QUOCK WALKER CASE In large part the result of the realization that African American slavery was ideologically inconsistent with the goals and rhetoric of the American Revolution, northern states took the lead in abolishing slavery or otherwise providing for the gradual emancipation of slaves during the late eighteenth and early nineteenth centuries. In some states, such as Vermont, constitutions were written or legislation enacted which specifically outlawed slavery and the slave trade. In Massachusetts, however, slavery was gradually ended as the result of judicial interpretation and action.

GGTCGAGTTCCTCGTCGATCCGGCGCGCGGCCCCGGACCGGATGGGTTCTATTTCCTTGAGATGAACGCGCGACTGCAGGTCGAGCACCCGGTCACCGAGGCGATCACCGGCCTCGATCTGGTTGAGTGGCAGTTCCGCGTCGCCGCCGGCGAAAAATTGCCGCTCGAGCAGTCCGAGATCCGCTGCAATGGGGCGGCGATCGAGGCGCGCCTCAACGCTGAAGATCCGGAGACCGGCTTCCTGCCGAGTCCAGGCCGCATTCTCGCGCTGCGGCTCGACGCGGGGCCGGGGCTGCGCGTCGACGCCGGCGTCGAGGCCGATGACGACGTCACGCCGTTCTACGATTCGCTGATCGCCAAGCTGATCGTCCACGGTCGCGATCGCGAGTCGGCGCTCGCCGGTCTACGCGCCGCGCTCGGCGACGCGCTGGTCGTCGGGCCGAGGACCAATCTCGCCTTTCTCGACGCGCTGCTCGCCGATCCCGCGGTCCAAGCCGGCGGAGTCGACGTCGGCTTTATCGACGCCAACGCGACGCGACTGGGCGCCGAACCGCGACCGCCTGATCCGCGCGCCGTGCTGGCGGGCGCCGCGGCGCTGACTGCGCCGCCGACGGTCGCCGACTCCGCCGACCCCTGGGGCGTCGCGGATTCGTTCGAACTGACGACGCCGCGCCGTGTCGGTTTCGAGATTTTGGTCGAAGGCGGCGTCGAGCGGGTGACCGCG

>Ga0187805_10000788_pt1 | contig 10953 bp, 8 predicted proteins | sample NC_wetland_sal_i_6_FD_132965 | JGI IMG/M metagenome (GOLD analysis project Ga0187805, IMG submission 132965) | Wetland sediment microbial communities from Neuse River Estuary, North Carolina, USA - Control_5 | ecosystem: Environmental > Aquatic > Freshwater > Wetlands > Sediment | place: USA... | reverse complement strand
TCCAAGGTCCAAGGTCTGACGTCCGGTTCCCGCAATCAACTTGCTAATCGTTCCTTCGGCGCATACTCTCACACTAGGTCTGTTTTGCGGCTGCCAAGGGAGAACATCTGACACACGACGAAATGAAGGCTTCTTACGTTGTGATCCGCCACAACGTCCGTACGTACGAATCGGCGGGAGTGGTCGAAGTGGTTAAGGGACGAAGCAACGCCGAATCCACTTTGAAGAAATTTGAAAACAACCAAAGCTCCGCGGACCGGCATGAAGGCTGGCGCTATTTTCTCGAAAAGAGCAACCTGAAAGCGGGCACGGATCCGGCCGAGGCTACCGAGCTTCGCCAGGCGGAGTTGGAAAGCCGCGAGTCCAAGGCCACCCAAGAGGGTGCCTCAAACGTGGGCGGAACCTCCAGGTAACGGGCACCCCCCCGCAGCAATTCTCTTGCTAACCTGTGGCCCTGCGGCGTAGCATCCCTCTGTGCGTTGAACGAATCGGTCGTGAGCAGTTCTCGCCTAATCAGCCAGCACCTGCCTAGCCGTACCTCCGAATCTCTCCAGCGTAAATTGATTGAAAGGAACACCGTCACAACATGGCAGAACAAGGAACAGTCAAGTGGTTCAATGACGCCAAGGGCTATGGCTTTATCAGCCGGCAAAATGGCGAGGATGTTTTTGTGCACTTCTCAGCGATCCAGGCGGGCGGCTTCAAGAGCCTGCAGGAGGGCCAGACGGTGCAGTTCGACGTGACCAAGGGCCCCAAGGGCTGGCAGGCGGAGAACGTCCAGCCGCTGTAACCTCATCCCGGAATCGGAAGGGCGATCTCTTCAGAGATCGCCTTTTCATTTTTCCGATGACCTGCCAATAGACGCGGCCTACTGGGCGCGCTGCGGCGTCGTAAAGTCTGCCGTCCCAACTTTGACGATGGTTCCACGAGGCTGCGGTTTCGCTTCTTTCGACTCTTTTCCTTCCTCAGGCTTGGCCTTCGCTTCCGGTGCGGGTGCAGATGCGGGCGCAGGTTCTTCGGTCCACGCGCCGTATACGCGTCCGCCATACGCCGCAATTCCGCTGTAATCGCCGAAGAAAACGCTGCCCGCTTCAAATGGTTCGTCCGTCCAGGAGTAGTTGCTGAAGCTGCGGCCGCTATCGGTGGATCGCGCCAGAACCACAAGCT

The most significant of several "freedom cases" leading to the death of slavery in Massachusetts was that of Commomvealth v. Jennison, commonly referred to as the Quock Walker Case of 1783. Quock Walker allegedly was the slave of one Nathaniel Jennison, who had forcibly captured his "slave" following an abortive runaway attempt. Jennison, in turn, was indicted by a local court for committing assault and battery on Walker. The case was subsequently appealed to the supreme court of Massachusetts in 1783. In his charge to the jury, Chief Justice William Gushing rejected Jennison's argument that his actions constituted legitimate means of apprehending a runaway slave on the basis that Jennison had earlier promised to manumit Walker. More significantly, Gushing held that although slavery indeed had been tolerated in Massachusetts, it was incompatible with the revolutionary spirit "favorable to the natural rights of mankind." Gushing concluded his charge by asserting that "slavery is inconsistent with our own conduct and Constitution; and there can be no such thing as perpetual servitude of a rational creature, unless his liberty is forfeited by some criminal conduct or given up by personal consent or contract." The jury concurred with Cushing's argument, upholding the indictment of Jennison. See also: FIRST EMANCIPATION.